By: Lisa Murray-Doran B.Sc., N.D.
Open. I am 35 weeks pregnant with my third child and I am beginning to phase into that “place” – you know it – where pregnant ladies go when their baby is close. We daydream a lot. We don’t sleep as much at one time. We become forgetful. We sing in the shower. We dance to music naked in our living rooms and enjoy how our bodies feel. We cry easily. Strange things are very important to us – like the baseboards being clean, or having 14 meals made and frozen and ready or hand sewing a nightie for this little one (because you did it for the other two and how could you possibly NOT do it for this one?) Or getting unreasonably upset when the neighbours are not recycling – after all if everyone did this what kind of world would it be? We’d be up to our eyeballs with pop cans in our landfills!
This morning I dragged up from our dungeon of a basement a huge canvas that I bought at an art store years ago – always meaning to paint something, someday. It’s a huge white vast canvas, and today it’s wanting to be painted. I’ve never painted anything before – but today, suddenly I want to put an image on that canvas – an image in my head that I can see vividly today. So I will. As I sit here three large crows land in the tree above me, quietly resting for a moment. I wonder who is watching me – I’ve always believed crows to be my protectors and seeing three at once is unusual. I feel lucky. Something is at work in the universe. I am opening.
My mind is filled with revelation, wonder and understanding. This is the third time I’ve entered the third stage or the “ripe” stage of pregnancy. I am understanding with my own personal and professional (as a Naturopathic Doctor and a Doula) experiences, as well as those of my friends and clients, that women ripe with pregnancy begin to open their minds and their hearts to this new soul they will be welcoming into their homes much before they begin the work of opening their bodies.
Women who are willing to recognize that this is happening to them seem to be more open to many things that normally they might not be. We are vulnerable and raw. We act a lot on instinct. We nest. We start to shed cultural habits that would actually inhibit us from dancing naked in our living room, or labouring like an animal. We remember our dreams and can write about them and talk about them and feel they mean something. We find meaning in three crows landing in a tree as we sip red raspberry leaf tea on our balcony on a Tuesday afternoon. We want to paint and sing and cry and dance because it feels good and connects us more closely somehow with our spirits – with our baby – and with life.
I appreciate the blue sky today and marvel at the trueness of the colour. I adore the fact that my bed looks out my picture window directly into a giant 100 year old maple tree and how the sunlight filters through the leaves in the morning. Breathing seems more important and the dishes and laundry just don’t. My senses seem to be heightened: my skin more sensitive to touch or to breezes, my ears more sensitive to harsh sounds, my eyes avoiding harsh neon and seeking gentle lights, candles and filtered sun or moonlight. Taste is different and my body desires different foods that it normally does – I want fruit and I want fresh strawberries and I want an entire bag of carrots for lunch, (which makes me laugh because my youngest exclaimed the other day that our baby was sure going to have good eyes because I’ve been eating so many carrots).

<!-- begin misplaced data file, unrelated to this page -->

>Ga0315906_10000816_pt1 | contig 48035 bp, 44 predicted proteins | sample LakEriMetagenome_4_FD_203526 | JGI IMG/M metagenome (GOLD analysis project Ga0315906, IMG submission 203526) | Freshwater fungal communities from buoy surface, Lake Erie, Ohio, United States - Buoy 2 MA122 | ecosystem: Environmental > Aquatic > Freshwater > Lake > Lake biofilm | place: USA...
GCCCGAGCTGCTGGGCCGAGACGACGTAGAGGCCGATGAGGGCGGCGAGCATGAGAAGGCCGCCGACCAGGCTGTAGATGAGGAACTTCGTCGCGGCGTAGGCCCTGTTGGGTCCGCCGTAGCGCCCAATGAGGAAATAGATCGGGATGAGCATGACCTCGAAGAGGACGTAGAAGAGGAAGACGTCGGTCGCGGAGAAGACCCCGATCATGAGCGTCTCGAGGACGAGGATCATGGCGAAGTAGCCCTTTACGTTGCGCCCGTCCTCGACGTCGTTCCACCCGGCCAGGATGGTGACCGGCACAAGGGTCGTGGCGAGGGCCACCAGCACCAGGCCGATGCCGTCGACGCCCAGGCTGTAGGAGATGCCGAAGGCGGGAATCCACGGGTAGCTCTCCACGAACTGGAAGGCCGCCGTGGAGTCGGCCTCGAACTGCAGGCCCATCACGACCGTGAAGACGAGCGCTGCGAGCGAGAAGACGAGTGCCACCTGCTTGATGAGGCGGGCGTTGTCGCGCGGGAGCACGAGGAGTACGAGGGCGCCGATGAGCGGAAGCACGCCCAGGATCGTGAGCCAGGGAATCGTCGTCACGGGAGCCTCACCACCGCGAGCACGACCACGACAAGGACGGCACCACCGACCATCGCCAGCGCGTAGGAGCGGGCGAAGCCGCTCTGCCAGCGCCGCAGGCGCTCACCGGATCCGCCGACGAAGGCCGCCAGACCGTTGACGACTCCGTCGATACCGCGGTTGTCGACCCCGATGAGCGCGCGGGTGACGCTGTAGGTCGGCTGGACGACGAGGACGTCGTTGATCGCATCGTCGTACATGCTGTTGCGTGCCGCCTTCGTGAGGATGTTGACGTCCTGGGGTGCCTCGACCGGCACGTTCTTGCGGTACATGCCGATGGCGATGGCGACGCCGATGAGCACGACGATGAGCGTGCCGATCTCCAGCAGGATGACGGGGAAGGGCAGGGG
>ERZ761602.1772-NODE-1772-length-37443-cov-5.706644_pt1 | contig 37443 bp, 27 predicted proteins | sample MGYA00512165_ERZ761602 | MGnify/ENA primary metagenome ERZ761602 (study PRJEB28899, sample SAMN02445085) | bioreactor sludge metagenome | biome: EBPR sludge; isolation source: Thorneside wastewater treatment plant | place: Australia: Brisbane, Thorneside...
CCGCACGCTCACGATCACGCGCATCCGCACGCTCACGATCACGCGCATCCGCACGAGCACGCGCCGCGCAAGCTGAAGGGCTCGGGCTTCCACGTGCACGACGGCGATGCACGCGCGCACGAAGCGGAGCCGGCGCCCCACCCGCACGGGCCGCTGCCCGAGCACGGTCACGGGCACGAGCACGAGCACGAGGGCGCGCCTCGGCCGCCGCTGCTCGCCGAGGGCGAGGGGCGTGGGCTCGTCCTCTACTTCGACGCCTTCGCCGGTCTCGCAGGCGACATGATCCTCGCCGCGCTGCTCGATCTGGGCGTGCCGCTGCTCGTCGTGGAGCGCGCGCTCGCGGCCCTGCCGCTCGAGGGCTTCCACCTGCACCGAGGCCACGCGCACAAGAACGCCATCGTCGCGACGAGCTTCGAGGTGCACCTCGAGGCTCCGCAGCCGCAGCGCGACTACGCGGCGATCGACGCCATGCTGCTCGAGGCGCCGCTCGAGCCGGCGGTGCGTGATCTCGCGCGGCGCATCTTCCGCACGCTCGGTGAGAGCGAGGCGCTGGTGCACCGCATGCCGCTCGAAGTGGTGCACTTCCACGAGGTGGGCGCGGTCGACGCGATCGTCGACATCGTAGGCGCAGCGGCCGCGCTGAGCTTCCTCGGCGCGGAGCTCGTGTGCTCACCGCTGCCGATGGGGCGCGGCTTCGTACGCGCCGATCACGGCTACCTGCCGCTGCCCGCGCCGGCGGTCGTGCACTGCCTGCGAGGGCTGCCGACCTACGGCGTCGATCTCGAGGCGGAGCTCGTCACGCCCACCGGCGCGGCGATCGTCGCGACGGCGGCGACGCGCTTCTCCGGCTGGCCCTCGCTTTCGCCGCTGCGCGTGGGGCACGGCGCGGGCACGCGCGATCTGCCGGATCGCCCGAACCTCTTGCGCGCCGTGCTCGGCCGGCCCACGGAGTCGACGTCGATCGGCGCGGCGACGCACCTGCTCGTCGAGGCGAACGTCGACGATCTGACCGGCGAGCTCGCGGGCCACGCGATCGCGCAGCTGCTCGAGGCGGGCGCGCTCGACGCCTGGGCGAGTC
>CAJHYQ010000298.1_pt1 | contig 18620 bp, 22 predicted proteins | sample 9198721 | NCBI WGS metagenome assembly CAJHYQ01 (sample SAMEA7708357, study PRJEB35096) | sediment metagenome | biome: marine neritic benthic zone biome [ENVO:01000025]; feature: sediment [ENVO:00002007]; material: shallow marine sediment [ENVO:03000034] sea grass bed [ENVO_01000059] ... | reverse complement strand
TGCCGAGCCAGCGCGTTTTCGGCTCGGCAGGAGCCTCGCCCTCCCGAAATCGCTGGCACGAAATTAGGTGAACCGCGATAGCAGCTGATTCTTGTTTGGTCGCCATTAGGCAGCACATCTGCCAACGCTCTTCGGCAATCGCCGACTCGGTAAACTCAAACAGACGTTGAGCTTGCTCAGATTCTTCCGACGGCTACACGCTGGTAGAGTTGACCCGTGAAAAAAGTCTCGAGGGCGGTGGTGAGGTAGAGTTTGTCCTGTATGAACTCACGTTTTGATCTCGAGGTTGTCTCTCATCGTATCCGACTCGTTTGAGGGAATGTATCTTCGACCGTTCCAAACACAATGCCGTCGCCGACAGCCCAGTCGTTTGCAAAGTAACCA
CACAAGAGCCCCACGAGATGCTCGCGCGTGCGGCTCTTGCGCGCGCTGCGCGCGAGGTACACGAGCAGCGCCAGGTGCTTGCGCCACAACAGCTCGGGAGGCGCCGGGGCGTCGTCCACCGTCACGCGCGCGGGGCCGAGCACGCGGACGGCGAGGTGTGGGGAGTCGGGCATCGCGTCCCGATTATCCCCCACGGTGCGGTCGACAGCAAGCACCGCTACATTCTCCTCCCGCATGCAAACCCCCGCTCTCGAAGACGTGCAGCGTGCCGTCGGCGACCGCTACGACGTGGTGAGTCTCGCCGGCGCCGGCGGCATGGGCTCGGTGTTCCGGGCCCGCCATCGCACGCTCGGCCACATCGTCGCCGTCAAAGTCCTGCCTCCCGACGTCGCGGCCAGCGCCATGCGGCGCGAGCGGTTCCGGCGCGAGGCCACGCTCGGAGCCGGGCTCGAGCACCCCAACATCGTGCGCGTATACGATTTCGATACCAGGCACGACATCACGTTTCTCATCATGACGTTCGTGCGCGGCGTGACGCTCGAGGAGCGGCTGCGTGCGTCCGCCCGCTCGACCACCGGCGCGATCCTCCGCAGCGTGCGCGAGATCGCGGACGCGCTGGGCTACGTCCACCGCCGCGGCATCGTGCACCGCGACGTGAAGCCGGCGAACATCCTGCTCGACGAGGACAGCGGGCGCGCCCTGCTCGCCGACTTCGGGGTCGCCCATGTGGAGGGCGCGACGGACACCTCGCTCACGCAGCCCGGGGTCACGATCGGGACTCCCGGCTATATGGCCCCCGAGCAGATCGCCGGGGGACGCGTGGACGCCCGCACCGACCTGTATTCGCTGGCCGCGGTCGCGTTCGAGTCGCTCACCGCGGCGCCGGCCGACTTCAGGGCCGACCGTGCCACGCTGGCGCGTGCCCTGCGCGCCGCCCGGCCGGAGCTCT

Meditation is easier for me. Being so open to the world makes opening my mind in meditation easier and more fulfilling. Quiet, still time is important, mostly because I feel I need to listen – that there are lessons in the way the leaves are rustling and the birds are singing today that I need to learn. It’s time to know again that my body and mind are deeply connected with the rhythms of the day and the moon and the seasons and that, as I labour, those rhythms are reflected in my contractions, in the way my body will slowly open for my babe. Just as my mind and heart are opening today and will keep opening for the next months as I approach labour and then cocoon with my little one afterward.
Professionally, (and personally), I have always been aware that the conciousness of pregnant women shifts either before labour begins or often during labour if they are willing to allow the shift in perception to happen. Some professionals talk about the almost trance-like state that many labouring women are able to enter into and how that state of mind allows women to give up control of their bodies - allowing their bodies to do the work that they need to do. A difficult transition, as so many women today are trained to retain control of their bodies and their emotions, to deny many of their instincts, to be more analytical and competitive. However difficult it is, it’s always a delight to see women get there – how strong our birthing instincts are to listen to our bodies - to trust in the process. How powerful our connection to the world when we can trust that ancient instinct and give up our control.